Home Affairs Minister Malusi Gigaba sought to ease worries regarding the Border Management Authority Bill and its implications for the SA Revenue Service (Sars) and the SA Police Service (SAPS)‚ saying the agency did not wish to arrogate their powers or duties.
Gigaba was speaking to the Portfolio Committee on Home Affairs in Parliament on Tuesday morning. This was part of a series of public hearings which the committee kicked off to get submissions on the bill.
The implications of the bill for the SAPS and Sars emerged as a bone of contention during a portfolio committee meeting on the bill last month‚ where both suggested that lines of authority and the operational liberties of the Border Management Agency (BMA) were unclear.
The bill envisages a border management regime managed by a new agency which will have customs officials and security personnel at all of SA’s multiple ports of entry. Proponents say the bill is necessitated by emerging instances of terror‚ trafficking and SA’s own “porous borders”.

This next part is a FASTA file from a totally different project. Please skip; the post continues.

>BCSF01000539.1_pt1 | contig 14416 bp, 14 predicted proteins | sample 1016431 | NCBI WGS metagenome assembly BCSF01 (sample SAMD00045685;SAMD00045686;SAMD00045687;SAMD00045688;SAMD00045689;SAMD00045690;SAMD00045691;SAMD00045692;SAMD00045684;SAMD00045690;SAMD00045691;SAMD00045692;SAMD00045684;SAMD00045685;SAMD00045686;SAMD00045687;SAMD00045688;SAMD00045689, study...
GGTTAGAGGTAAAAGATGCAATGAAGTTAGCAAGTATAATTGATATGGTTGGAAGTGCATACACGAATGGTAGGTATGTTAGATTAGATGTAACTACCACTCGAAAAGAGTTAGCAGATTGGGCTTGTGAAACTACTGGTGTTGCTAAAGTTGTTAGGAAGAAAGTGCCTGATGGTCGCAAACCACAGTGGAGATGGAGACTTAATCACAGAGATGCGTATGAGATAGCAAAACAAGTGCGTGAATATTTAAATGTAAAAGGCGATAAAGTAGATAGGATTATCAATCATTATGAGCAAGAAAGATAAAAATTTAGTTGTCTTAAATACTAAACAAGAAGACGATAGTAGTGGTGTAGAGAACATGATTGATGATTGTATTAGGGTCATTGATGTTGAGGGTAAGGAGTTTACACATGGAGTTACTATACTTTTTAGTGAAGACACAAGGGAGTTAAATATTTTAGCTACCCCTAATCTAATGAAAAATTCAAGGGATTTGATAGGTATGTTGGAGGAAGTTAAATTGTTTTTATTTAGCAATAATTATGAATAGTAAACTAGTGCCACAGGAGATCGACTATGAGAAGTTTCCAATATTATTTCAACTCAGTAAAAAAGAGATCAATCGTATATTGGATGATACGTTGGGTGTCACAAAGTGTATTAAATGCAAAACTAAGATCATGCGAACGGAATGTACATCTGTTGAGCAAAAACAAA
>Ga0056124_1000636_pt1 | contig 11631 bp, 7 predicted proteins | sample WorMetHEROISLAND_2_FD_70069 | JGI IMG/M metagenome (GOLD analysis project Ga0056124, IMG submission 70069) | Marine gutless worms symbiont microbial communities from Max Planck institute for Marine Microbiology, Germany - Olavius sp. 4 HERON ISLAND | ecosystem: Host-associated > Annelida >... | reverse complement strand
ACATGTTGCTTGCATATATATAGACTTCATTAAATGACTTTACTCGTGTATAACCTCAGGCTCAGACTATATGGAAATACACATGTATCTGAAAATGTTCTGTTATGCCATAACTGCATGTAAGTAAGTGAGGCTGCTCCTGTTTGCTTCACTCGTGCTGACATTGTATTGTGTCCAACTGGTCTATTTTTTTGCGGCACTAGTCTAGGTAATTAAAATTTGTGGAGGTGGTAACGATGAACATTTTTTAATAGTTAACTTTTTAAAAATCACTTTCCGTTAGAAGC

Gigaba told the committee that the BMA is not meant to take away the functions of SAPS personnel and Sars customs officials at borders but rather to support their operational levels at ports of entry.
“You are not dismembering Sars. You are only making use of those at ports of entry. The rest will continue to do their work. It’s not as if the funds that come from customs into the BMA and Sars will no longer do this work‚” said Gigaba.
Gigaba said the revenues from customs would still be directed to Sars and that Home Affairs had no interest in or desire to collect customs revenue on behalf of Sars. He said the agency would work with police at border management and that none of the constitutional duties of police and defence personnel would be taken from them.
“BMA-commissioned officers can also arrest someone and hand them over to the police. On their own‚ the BMA officers cannot act as police. But these are commissioned officers who will work with police‚” he said.
Gigaba insisted to the committee that Cabinet had met on the matter and agreed on the need for the BMA as an agency.
The guiding principle of the agency is that it be responsible for the entire border environment‚ coordinate‚ control and oversee borders‚ and use cooperation and integrated systems‚ he said.